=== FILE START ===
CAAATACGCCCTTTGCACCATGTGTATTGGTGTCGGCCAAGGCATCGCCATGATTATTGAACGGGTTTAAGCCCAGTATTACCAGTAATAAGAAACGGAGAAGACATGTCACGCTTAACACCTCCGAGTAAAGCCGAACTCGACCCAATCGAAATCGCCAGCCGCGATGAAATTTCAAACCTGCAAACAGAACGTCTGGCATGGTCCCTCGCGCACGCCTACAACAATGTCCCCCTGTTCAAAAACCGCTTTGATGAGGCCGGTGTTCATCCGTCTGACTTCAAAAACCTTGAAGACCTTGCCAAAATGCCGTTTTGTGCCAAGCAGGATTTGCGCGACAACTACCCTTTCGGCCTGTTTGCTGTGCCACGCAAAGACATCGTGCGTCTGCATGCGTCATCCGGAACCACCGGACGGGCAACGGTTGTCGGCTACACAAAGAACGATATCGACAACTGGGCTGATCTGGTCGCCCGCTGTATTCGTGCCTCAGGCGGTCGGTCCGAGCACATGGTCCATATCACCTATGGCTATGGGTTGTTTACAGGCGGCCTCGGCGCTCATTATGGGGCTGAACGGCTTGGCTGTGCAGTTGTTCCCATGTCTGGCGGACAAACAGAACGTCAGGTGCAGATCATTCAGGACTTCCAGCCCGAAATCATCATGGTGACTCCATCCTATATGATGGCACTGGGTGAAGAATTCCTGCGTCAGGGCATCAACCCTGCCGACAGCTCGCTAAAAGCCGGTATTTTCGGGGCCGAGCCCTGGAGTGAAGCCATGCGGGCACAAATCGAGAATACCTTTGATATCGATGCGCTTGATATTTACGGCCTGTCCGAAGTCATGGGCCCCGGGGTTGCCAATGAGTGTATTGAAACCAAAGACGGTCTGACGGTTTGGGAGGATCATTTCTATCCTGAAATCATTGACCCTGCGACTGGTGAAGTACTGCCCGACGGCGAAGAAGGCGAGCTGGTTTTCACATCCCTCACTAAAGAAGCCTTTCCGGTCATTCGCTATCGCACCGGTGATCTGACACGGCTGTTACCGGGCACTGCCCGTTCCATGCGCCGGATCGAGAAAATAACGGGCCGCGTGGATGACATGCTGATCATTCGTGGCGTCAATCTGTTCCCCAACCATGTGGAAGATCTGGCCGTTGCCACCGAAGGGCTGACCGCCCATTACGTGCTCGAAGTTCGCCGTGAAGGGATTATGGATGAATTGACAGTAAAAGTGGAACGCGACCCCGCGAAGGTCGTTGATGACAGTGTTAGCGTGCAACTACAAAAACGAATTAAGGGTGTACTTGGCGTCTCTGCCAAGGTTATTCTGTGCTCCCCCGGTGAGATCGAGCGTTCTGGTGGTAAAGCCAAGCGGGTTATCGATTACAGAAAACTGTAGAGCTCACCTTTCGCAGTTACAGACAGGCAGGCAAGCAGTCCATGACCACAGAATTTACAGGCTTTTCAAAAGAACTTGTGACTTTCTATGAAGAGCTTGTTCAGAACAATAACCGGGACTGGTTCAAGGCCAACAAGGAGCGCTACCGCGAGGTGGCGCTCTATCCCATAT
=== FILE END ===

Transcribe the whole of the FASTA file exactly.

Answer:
CAAATACGCCCTTTGCACCATGTGTATTGGTGTCGGCCAAGGCATCGCCATGATTATTGAACGGGTTTAAGCCCAGTATTACCAGTAATAAGAAACGGAGAAGACATGTCACGCTTAACACCTCCGAGTAAAGCCGAACTCGACCCAATCGAAATCGCCAGCCGCGATGAAATTTCAAACCTGCAAACAGAACGTCTGGCATGGTCCCTCGCGCACGCCTACAACAATGTCCCCCTGTTCAAAAACCGCTTTGATGAGGCCGGTGTTCATCCGTCTGACTTCAAAAACCTTGAAGACCTTGCCAAAATGCCGTTTTGTGCCAAGCAGGATTTGCGCGACAACTACCCTTTCGGCCTGTTTGCTGTGCCACGCAAAGACATCGTGCGTCTGCATGCGTCATCCGGAACCACCGGACGGGCAACGGTTGTCGGCTACACAAAGAACGATATCGACAACTGGGCTGATCTGGTCGCCCGCTGTATTCGTGCCTCAGGCGGTCGGTCCGAGCACATGGTCCATATCACCTATGGCTATGGGTTGTTTACAGGCGGCCTCGGCGCTCATTATGGGGCTGAACGGCTTGGCTGTGCAGTTGTTCCCATGTCTGGCGGACAAACAGAACGTCAGGTGCAGATCATTCAGGACTTCCAGCCCGAAATCATCATGGTGACTCCATCCTATATGATGGCACTGGGTGAAGAATTCCTGCGTCAGGGCATCAACCCTGCCGACAGCTCGCTAAAAGCCGGTATTTTCGGGGCCGAGCCCTGGAGTGAAGCCATGCGGGCACAAATCGAGAATACCTTTGATATCGATGCGCTTGATATTTACGGCCTGTCCGAAGTCATGGGCCCCGGGGTTGCCAATGAGTGTATTGAAACCAAAGACGGTCTGACGGTTTGGGAGGATCATTTCTATCCTGAAATCATTGACCCTGCGACTGGTGAAGTACTGCCCGACGGCGAAGAAGGCGAGCTGGTTTTCACATCCCTCACTAAAGAAGCCTTTCCGGTCATTCGCTATCGCACCGGTGATCTGACACGGCTGTTACCGGGCACTGCCCGTTCCATGCGCCGGATCGAGAAAATAACGGGCCGCGTGGATGACATGCTGATCATTCGTGGCGTCAATCTGTTCCCCAACCATGTGGAAGATCTGGCCGTTGCCACCGAAGGGCTGACCGCCCATTACGTGCTCGAAGTTCGCCGTGAAGGGATTATGGATGAATTGACAGTAAAAGTGGAACGCGACCCCGCGAAGGTCGTTGATGACAGTGTTAGCGTGCAACTACAAAAACGAATTAAGGGTGTACTTGGCGTCTCTGCCAAGGTTATTCTGTGCTCCCCCGGTGAGATCGAGCGTTCTGGTGGTAAAGCCAAGCGGGTTATCGATTACAGAAAACTGTAGAGCTCACCTTTCGCAGTTACAGACAGGCAGGCAAGCAGTCCATGACCACAGAATTTACAGGCTTTTCAAAAGAACTTGTGACTTTCTATGAAGAGCTTGTTCAGAACAATAACCGGGACTGGTTCAAGGCCAACAAGGAGCGCTACCGCGAGGTGGCGCTCTATCCCATAT